The Washington Times
Shortly after Ronald Reagan was elected president in 1980, People magazine (in an uncharacteristic nod to highbrow culture) ran a profile of the neoconservative intellectual couple Midge Decter and Norman Podhoretz. She, a former editor at Basic Books, had founded the Committee for the Free World, whose purpose was to make the intellectual case for the institutions of freedom and against communism. He was the editor of Commentary magazine and had been mentioned as a possible head of the United States Information Agency (USIA).
People magazine naturally asked Mr. Podhoretz what he thought of Mr. Reagan. Mr. Podhoretz, unsurprisingly, spoke of him with enthusiasm. But for some reason, he also felt obliged to note that Mr. Reagan didn’t “have the kind of mind generally admired by intellectuals.” So much for Mr. Podhoretz’s USIA gig. More important, though, this 20-year-old, offhand comment from a Reagan supporter precisely captured the Reagan problem among the nation’s cultural elite.
To his enemies, Mr. Reagan was a fool; an “amiable dunce” – an actor of no real talent but sufficient charisma to sway the rubes. Yet to his friends and supporters, he was no less an enigma. Robert McFarlane, who would serve as his national security advisor, once said, “He knows so little and accomplishes so much.” Shortly after he took office, conservatives could be heard crying, “Let Reagan be Reagan” – a phrase intended to recall the president to his conservative roots, but unintentionally deprecatory in its portrait of a man beset and manipulated by his closest advisors.
The problem here is that it’s all too short a leap from the proposition that someone has a mind of the sort not “generally admired by intellectuals” to the proposition that that someone doesn’t have a mind at all; or that someone who is not well-informed on the details of an issue therefore knows nothing about it; or that a decision that comes as a surprise and an affront must not have been a deliberate decision, but one coerced by hidden puppeteers.
Mr. Podhoretz, Mr. McFarlane and the “Let Reagan be Reagan” crowd may never have made the leaps described in the preceding paragraph. But the cumulative impression of their assessments dovetailed alarmingly well with the view of Mr. Reagan propounded by his ideological opponents; that he was a dunce, and all the more dangerous for it.
Over the past few years, we have been learning just how wrong this view was. The latest installment comes today, on Mr. Reagan’s ninetieth birthday, with the publication of “Reagan in His Own Hand” (Free Press), the bulk of which is a collection of scripts for his daily radio commentary that Mr. Reagan himself set to paper from 1975 to 1979 – without benefit of ghostwriting assistance. The handwritten documents were unearthed mainly in the archives of the Reagan Library by scholar Kiron K. Skinner, the volume edited by her and Martin and Annelise Anderson, both veterans of the Reagan administration now affiliated with the Hoover Institution.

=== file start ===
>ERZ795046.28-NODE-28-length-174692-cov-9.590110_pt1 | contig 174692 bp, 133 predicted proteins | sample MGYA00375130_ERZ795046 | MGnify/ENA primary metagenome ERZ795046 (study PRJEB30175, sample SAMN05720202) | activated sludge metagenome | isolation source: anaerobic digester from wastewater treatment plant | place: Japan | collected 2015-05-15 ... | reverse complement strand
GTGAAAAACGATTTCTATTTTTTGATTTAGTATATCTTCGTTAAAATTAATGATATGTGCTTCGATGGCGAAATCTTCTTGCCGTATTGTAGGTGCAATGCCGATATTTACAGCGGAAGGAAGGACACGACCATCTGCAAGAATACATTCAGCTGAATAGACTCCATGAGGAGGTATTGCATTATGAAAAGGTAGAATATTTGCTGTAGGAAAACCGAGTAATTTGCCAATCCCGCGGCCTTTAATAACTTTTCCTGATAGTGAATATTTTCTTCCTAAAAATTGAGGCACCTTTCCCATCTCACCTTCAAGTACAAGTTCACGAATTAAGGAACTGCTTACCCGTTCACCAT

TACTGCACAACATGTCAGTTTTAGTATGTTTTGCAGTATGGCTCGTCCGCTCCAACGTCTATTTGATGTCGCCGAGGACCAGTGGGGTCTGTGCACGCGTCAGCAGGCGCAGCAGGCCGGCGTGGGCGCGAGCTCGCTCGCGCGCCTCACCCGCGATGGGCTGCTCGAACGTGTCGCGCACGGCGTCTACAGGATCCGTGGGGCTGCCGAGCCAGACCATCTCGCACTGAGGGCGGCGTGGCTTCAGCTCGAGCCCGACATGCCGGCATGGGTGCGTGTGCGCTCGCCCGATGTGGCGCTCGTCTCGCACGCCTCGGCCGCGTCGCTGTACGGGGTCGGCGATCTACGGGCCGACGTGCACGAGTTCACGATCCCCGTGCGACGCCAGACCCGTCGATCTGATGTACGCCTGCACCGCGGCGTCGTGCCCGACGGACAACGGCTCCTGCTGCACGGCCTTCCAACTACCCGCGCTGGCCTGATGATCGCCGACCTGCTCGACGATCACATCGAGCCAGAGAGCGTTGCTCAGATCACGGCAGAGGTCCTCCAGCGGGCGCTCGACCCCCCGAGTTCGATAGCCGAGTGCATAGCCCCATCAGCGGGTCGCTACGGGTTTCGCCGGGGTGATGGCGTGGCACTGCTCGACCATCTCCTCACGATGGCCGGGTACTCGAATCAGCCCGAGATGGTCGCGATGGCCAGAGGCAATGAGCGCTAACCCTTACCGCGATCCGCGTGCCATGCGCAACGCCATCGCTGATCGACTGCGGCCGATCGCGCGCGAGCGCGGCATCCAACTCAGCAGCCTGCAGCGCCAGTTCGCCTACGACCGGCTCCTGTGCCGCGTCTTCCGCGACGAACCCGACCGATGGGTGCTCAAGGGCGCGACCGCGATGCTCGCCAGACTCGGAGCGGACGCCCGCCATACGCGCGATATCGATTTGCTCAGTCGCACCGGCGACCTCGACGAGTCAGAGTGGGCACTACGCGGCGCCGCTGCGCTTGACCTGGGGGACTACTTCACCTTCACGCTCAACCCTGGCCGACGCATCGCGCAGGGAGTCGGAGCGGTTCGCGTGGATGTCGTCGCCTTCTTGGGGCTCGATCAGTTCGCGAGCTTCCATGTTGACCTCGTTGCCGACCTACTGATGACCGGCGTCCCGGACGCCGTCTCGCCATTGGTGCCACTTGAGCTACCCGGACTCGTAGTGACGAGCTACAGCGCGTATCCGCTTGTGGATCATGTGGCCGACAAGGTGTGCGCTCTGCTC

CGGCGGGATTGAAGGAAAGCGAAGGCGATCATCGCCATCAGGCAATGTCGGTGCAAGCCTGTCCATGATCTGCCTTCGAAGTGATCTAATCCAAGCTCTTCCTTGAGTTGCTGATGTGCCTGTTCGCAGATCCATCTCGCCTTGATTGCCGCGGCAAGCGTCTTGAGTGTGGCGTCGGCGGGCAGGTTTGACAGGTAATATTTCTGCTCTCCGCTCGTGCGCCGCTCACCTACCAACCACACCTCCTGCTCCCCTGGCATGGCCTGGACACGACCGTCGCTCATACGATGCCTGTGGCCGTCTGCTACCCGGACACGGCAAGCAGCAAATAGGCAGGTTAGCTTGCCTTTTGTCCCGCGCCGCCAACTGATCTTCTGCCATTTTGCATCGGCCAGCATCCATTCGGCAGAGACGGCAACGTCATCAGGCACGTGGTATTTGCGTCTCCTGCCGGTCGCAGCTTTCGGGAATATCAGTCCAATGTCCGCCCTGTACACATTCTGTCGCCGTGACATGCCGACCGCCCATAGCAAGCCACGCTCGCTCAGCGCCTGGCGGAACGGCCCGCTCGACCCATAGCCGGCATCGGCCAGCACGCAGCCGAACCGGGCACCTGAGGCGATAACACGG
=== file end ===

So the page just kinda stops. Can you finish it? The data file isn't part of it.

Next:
The idea that Mr. Reagan was anything but well-informed on the full panoply of issues that would be of interest to a politician with presidential aspirations in the 1970s can now be dismissed. It’s all here, from the wheat deal with the Soviet Union to Taiwan to land usage in Western states to indexation of income tax brackets. He had a working command of all of it. He could and did explain his positions on these matters clearly in his own words, a surefire test of comprehension. Case closed.
Why, then, the contrary impression? In the case of the left, the answer is obviously in part a response to the conservative ideological view consistently propounded in Mr. Reagan’s commentaries. To the left at the time, the conservative view was simultaneously benighted and unfamiliar. It was antique and reactionary thinking that, ipso facto, couldn’t possibly have relevance as a forward-looking critique of government policy. Hence the left’s ongoing astonishment at Mr. Reagan’s political successes over the years (which the left mistakenly attributed to the lingering backwardness of the American people, for whom Mr. Reagan had natural appeal).
And then, most important, there is the fact that Mr. Podhoretz’s assessment was not wrong – it’s just that it tells us more about the intellectual class than it does about Mr. Reagan. Intellectuals generally prefer the company of intellectuals, and their favorite politicians tend to be intellectuals as well. Mr. Reagan was a politician first and foremost, and while he did not seem in the least to mind the company of intellectuals, his self-esteem didn’t depend on their opinion of him. He had a party to take over, elections to win and a political agenda to pursue (something about reinvigorating capitalism at home and fighting communism abroad, you will recall). His success or failure on these matters was a large question, and one that did not have much to do with even the most sophisticated transient judgments of him, whether favorable or unfavorable.
Mr. McFarlane’s assessment remains noteworthy for several reasons. First, unlike many, he understood that Mr. Reagan was indeed accomplishing something; he didn’t just leave matters at “someone who knows so little,” the point at which the curiosity of so many of Mr. Reagan’s critics switched off. Second, this statement, like so many others, ultimately tells us less about Mr. Reagan than about the quality of the judgment being passed on him at the time.
How is it possible for someone, anyone, to know so little while accomplishing so much? Ah. It isn’t.